|Are Your Information Governance Policies Still Based On This?|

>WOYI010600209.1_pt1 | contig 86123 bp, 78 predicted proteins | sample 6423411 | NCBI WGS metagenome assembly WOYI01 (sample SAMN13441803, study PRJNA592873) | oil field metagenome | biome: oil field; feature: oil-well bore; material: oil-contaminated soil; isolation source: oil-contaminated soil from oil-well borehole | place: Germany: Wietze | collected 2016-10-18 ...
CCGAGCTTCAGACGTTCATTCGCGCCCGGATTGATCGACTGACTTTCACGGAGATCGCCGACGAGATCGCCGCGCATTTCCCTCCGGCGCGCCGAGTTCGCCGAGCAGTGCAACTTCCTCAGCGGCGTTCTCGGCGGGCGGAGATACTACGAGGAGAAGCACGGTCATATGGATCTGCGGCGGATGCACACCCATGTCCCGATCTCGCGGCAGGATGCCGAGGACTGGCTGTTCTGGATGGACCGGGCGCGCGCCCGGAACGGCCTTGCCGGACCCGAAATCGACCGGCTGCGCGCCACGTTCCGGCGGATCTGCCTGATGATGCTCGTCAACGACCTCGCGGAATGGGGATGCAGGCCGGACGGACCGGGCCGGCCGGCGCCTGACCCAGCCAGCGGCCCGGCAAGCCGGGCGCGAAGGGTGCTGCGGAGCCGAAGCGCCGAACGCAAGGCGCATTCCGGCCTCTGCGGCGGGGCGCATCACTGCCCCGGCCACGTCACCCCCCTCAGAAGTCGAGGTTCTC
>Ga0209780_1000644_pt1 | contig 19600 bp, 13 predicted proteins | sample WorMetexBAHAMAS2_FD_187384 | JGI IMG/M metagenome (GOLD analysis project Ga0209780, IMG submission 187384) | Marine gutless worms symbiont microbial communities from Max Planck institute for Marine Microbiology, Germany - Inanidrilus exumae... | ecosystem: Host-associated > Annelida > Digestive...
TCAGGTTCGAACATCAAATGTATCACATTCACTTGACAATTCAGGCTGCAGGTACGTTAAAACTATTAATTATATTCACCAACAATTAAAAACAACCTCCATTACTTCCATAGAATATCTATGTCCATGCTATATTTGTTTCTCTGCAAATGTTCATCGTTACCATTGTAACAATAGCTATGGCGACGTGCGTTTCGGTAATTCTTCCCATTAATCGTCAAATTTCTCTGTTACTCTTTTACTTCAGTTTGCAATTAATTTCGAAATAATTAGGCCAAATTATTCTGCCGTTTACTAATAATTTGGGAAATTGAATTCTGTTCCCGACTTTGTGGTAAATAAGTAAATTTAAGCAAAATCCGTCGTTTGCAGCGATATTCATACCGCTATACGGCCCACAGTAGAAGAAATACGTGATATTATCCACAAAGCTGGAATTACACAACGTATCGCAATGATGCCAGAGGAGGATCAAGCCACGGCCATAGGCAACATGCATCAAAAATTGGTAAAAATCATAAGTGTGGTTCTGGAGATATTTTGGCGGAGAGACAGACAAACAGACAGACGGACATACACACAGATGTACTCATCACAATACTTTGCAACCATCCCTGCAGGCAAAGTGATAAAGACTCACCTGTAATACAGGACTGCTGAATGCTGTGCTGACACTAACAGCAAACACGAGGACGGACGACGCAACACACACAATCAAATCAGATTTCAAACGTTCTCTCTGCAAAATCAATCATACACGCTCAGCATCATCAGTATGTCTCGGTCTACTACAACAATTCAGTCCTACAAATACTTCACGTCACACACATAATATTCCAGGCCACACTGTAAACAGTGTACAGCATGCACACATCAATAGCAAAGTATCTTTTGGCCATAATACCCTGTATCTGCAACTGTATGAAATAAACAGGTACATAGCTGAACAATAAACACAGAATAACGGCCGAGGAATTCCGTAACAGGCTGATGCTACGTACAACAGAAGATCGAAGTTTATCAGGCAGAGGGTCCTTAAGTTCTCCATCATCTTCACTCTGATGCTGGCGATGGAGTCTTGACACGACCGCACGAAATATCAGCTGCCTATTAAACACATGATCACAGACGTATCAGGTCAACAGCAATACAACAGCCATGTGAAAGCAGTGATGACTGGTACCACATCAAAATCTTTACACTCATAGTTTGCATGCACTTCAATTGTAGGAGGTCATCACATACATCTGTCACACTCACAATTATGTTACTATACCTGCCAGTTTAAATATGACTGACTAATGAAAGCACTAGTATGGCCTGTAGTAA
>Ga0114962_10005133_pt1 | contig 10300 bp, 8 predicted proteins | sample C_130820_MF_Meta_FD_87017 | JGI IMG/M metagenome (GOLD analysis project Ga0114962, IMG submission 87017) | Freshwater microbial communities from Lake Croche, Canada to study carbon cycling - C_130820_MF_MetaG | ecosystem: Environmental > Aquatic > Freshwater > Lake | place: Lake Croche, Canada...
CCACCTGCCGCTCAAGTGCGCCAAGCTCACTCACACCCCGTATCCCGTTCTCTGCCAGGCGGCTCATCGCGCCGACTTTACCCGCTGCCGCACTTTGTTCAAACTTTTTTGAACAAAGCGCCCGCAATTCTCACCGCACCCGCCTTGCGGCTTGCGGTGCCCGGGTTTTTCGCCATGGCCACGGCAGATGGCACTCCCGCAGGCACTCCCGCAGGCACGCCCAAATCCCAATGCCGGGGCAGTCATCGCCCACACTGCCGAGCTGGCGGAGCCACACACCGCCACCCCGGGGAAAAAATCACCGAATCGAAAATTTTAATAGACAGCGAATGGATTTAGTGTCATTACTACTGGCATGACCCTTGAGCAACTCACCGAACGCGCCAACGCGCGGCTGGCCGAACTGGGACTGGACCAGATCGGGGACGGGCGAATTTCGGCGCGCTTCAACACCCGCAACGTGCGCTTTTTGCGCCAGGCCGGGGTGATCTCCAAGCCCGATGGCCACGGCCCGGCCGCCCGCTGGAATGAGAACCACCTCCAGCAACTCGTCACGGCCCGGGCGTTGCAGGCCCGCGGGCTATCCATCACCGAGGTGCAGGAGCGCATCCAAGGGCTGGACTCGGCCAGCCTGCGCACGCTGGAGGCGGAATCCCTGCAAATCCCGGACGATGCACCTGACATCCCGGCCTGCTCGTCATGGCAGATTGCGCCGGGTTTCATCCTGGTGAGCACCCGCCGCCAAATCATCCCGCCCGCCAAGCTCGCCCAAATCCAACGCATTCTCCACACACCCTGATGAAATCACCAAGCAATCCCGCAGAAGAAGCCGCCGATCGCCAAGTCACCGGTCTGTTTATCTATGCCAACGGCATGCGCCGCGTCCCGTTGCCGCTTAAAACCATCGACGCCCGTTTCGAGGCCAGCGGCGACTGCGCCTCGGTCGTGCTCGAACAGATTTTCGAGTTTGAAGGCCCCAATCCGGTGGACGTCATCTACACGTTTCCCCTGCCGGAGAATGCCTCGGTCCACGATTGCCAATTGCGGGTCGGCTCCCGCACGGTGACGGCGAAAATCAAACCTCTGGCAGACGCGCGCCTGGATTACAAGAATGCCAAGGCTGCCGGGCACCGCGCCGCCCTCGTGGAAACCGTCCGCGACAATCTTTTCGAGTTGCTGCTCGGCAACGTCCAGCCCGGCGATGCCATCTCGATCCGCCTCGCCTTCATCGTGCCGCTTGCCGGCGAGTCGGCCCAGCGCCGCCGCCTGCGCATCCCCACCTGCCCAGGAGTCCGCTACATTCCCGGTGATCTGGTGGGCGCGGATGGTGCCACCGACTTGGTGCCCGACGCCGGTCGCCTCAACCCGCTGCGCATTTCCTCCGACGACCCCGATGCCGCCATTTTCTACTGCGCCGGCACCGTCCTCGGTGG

Since 2007, in spite of my best efforts, I have watched as organizations lost control of their electronic data and struggled to implement classification systems and other good information governance protocols. And yet, it might not be entirely their fault. I routinely see advertisements from "expert" consulting groups that offer a “solution” for records and information management based on the ancient approach of retention policies and schedules. This is like having a modern steel and glass building and hiring a carpenter with wood and nails to help you expand. The usual advice starts with “the foundation” that includes a records plan or policy and then attempts to expand it to cover electronically stored information (ESI). Why? Is it because existing records programs have been performing so well? I doubt it. Ask employees at most organizations about the adequacy of their current records policy and you will receive the same response, “what records policy?” So, if it really was not working for paper, why would consultants suggest that you just update it to handle ESI? Classification and retention programs that achieved barely adequate to horrendous results historically with paper, are not going to work with your expanding email, instant messaging, social media, and new media applications. How about an approach that will work?